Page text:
The aetiology of HP, otherwise known as “aberrant”, “ectopic”, or “accessory” pancreas, is still unclear, but it is believed to arise embryonically during rotation of the foregut and fusion of the dorsal and ventral pancreatic buds. Some tissue separates from the pancreas and develops into HP in any portion of the alimentary system. Another best known theory is based on the pancreatic metaplasia of endodermal tissue [4,5]. Because of the proximity of the embryonic pancreatic primordial buds and the foregut during development, it is not surprising that 70 to 90% of ectopic pancreas occurs in the upper gastrointestinal system [9]. MD is the second most common site of heterotopic tissue; the stomach is the most common site (50 to 60% of cases) while 5 to 16% of cases occur in the pancreas [9]. Surgical excision is the first and best choice of treatment because medical treatment is not effective [5]. However, the treatment of HP depends on the patient. Asymptomatic patients with a positive diagnosis must remain under medical supervision and be reviewed periodically. Symptomatic patients without complications should have their lesions excised, preferably by local resection. In sites accessible by fibrescope, endoscopic removal may be performed. HP found during surgical procedures motivated by other diseases, as in our case, should be excised and submitted for a frozen section study whenever necessary, thus avoiding possible complications and the need for reoperation. In cases of lesions associated with bleeding, obstruction or suspicion of malignancy, an appropriate surgical approach is undertaken [9]. HP can be eliminated by simple excision, as multiple lesions are unusual [11]. The preoperative diagnosis of HP in the small intestine is difficult. Symptoms depend on the size of lesion and involvement of mucosa. On clinical examination, significant lesions are greater than 1.5cm [7,9]. Most cases represent HP in a MD with gastrointestinal bleeding (Table 1), but in our case it was asymptomatic. Because HP can be found submucosally and the most common submucosal tumour is gastrointestinal stroma tumour (GIST), HP can frequently be mistaken as GIST or leiomyoma at endoscopy, ultrasonography or CT scanning [12]. In our case, HP was mistaken for metastasis of the caecal tumour. The definitive diagnosis is confirmed by pathological examination after the resection (Table 2). However, endoscopic ultrasound findings are often associated with these lesions: a diameter larger than 4cm, poorly defined margins, cystic spaces and internal echogenic foci, and adjacent lymphadenopathy and rapid growth [13]. Although, pathological examination is the most accurate diagnostic method for diagnosis of ectopic pancreas, most biopsies are inconclusive, because it is difficult to take adequate tissue samples. MD can be diagnosed with 99mtechnetium pertechnetate scintigraphy, which detects ectopic gastric mucosa in MD. However, the diagnostic accuracy of this method is 46% in adults. Abdominal ultrasound, X-ray and CT usually give nonspecific findings. MD can be detected by capsule endoscopy or double-balloon enteroscopy. The diagnosis of MD with HP is difficult [6,14]. Management of incidentally found MD is controversial. Some authors suggest that indications for diverticulectomy should be based on intraoperative findings. Wide-mouthed, thin-walled diverticula without bands could be left undisturbed, whereas thickened, narrow-based diverticula should be resected. However, there are no definite anatomic criteria to predict the probability of future complications. According to the literature, the benefits of incidental diverticulectomy outweigh its attending morbidity and mortality [15]. In our case, MD was resected because ectopy of the pancreatic tissue was considered a metastasis of the caecal tumour.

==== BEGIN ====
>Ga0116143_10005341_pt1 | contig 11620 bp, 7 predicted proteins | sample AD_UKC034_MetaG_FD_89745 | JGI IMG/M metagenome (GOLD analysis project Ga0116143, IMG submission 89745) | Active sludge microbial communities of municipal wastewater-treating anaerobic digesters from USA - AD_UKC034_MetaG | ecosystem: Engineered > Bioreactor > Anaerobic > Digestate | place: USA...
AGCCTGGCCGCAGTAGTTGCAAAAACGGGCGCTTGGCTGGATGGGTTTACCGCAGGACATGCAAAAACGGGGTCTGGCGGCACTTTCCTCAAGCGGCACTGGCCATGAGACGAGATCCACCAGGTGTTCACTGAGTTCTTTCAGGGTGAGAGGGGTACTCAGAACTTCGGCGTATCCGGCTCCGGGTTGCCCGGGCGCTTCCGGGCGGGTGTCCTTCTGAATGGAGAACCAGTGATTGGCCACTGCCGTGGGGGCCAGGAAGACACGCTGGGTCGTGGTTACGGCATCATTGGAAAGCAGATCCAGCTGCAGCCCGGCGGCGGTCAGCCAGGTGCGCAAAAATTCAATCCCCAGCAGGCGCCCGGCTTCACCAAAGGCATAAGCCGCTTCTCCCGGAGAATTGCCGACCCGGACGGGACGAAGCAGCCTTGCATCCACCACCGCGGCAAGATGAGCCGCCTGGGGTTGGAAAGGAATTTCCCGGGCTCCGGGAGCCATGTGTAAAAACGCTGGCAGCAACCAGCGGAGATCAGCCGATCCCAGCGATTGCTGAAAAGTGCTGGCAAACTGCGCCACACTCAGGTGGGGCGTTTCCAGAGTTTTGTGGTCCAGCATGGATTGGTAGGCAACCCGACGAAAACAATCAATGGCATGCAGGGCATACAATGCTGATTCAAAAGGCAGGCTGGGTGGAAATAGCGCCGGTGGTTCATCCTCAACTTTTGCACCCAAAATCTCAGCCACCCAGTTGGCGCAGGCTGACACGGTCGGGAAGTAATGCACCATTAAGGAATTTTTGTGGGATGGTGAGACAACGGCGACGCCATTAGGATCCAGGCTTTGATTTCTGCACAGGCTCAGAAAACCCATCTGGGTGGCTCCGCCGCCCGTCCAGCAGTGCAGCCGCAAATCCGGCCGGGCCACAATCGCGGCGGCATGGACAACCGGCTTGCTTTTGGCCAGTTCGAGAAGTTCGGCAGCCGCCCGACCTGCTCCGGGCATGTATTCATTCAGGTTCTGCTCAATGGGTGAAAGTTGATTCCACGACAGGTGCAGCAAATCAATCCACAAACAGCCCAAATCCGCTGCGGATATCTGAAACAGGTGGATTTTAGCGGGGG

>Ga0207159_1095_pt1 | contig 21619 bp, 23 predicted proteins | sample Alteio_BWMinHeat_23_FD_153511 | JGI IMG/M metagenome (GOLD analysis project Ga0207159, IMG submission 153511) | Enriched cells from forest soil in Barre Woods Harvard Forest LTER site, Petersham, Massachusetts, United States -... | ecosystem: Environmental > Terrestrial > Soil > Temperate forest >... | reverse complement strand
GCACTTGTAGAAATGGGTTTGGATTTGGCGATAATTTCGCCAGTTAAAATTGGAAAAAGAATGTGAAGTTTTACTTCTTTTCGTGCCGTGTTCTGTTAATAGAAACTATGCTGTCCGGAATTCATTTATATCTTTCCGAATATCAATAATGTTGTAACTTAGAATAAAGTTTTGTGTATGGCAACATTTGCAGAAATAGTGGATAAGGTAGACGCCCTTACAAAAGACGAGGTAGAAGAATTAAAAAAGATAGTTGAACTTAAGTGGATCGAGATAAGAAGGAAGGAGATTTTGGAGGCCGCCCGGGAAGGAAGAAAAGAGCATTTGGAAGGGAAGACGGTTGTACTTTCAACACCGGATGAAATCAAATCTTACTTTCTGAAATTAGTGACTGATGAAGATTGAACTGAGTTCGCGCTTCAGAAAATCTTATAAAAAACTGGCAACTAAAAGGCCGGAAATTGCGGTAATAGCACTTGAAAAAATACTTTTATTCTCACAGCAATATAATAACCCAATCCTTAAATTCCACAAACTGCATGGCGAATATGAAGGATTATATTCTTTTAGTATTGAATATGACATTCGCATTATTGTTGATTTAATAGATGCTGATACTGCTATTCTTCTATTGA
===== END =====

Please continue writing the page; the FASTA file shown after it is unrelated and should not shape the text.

Table 1 Comparison of heterotopic pancreas found in Meckel’s diverticulum
Table 2 Comparison of heterotopic pancreas found in different locations


If HP is asymptomatic, as in our case, diagnosis is unlikely without surgical intervention. Surgical interventions are usually performed in other diseases. Because of its complications and chance of malignant transformation, HP found during surgical procedure should be excised.


Written informed consent was obtained from the patient for publication of this case report and accompanying images. A copy of the written consent is available for review by the Editor-in-Chief of this journal.



Computed tomography


Gastrointestinal stroma tumour


Heterotopic pancreas


Meckel’s diverticulum


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Correspondence to Donatas Danys.

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The authors declare that they have no competing interests.

Authors’ contributions

AK and NES performed the surgery, helped to draft the manuscript and revised it. DD and GZ drafted the manuscript. DS did the histological analysis. All authors read and approved the final manuscript.

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Kilius, A., Samalavicius, N.E., Danys, D. et al. Asymptomatic heterotopic pancreas in Meckel’s diverticulum: a case report and review of the literature. J Med Case Reports 9, 108 (2015).